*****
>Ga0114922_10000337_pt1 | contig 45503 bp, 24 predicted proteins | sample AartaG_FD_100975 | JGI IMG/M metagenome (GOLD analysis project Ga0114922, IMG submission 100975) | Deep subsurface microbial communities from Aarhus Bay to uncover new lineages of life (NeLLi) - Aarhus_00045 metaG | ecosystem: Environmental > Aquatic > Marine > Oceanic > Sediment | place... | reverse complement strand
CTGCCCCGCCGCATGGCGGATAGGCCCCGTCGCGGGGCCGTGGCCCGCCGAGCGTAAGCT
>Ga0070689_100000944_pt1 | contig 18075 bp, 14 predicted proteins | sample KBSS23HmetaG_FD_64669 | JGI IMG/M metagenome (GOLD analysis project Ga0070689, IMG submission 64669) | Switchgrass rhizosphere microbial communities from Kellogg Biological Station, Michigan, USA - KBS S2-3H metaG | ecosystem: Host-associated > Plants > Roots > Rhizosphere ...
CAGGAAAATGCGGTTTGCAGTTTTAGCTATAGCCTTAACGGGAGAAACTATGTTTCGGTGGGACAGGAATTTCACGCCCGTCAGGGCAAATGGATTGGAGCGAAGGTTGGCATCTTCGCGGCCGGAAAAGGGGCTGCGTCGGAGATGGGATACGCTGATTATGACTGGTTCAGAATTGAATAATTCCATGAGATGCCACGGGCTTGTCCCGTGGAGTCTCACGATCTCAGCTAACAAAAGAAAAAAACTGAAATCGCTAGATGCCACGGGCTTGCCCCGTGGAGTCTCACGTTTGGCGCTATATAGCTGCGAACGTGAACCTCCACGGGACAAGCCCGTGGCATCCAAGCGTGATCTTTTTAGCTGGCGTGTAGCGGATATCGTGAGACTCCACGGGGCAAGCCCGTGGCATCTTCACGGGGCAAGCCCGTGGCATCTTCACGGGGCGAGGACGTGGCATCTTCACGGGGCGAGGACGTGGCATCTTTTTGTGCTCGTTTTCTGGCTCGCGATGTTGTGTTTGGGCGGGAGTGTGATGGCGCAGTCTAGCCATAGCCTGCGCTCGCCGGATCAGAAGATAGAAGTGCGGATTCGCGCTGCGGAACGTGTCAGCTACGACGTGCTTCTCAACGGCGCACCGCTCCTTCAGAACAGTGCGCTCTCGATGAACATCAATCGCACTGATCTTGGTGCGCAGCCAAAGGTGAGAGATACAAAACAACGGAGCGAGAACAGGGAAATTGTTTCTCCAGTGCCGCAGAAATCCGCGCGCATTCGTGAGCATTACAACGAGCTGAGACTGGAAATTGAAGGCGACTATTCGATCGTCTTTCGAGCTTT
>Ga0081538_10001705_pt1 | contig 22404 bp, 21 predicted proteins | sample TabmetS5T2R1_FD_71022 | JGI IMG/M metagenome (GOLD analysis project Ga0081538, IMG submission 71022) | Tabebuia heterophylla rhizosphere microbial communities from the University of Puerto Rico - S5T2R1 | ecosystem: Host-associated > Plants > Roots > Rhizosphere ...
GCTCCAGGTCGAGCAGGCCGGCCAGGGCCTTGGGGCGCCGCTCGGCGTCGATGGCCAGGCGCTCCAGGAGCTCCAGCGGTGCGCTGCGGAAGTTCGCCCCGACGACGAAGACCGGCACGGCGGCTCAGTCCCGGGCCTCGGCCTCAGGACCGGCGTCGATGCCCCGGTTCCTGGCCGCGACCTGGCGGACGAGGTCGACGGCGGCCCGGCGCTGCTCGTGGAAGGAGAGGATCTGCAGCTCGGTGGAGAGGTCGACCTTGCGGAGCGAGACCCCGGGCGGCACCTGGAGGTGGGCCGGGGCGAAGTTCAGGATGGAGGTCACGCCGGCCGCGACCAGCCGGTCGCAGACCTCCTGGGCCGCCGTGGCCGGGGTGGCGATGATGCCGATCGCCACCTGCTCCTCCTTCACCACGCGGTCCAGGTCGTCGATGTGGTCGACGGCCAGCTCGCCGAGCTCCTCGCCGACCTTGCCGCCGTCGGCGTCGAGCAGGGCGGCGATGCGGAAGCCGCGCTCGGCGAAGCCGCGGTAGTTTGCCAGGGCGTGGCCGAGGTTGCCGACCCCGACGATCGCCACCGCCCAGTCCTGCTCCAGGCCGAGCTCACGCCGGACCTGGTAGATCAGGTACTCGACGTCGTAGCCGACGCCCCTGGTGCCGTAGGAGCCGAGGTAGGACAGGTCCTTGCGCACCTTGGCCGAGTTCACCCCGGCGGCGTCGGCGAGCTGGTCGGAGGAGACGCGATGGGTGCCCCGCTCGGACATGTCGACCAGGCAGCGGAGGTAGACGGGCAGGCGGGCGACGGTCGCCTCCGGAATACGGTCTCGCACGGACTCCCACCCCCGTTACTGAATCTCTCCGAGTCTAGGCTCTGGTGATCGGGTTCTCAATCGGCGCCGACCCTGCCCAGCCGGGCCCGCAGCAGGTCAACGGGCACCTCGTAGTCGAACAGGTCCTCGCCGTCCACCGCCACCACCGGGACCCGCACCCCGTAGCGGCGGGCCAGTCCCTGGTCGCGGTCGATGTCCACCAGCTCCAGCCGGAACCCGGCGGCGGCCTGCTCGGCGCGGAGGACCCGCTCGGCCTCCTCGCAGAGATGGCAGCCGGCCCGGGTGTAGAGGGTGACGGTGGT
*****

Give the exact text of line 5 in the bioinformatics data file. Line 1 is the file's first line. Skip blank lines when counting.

>Ga0081538_10001705_pt1 | contig 22404 bp, 21 predicted proteins | sample TabmetS5T2R1_FD_71022 | JGI IMG/M metagenome (GOLD analysis project Ga0081538, IMG submission 71022) | Tabebuia heterophylla rhizosphere microbial communities from the University of Puerto Rico - S5T2R1 | ecosystem: Host-associated > Plants > Roots > Rhizosphere ...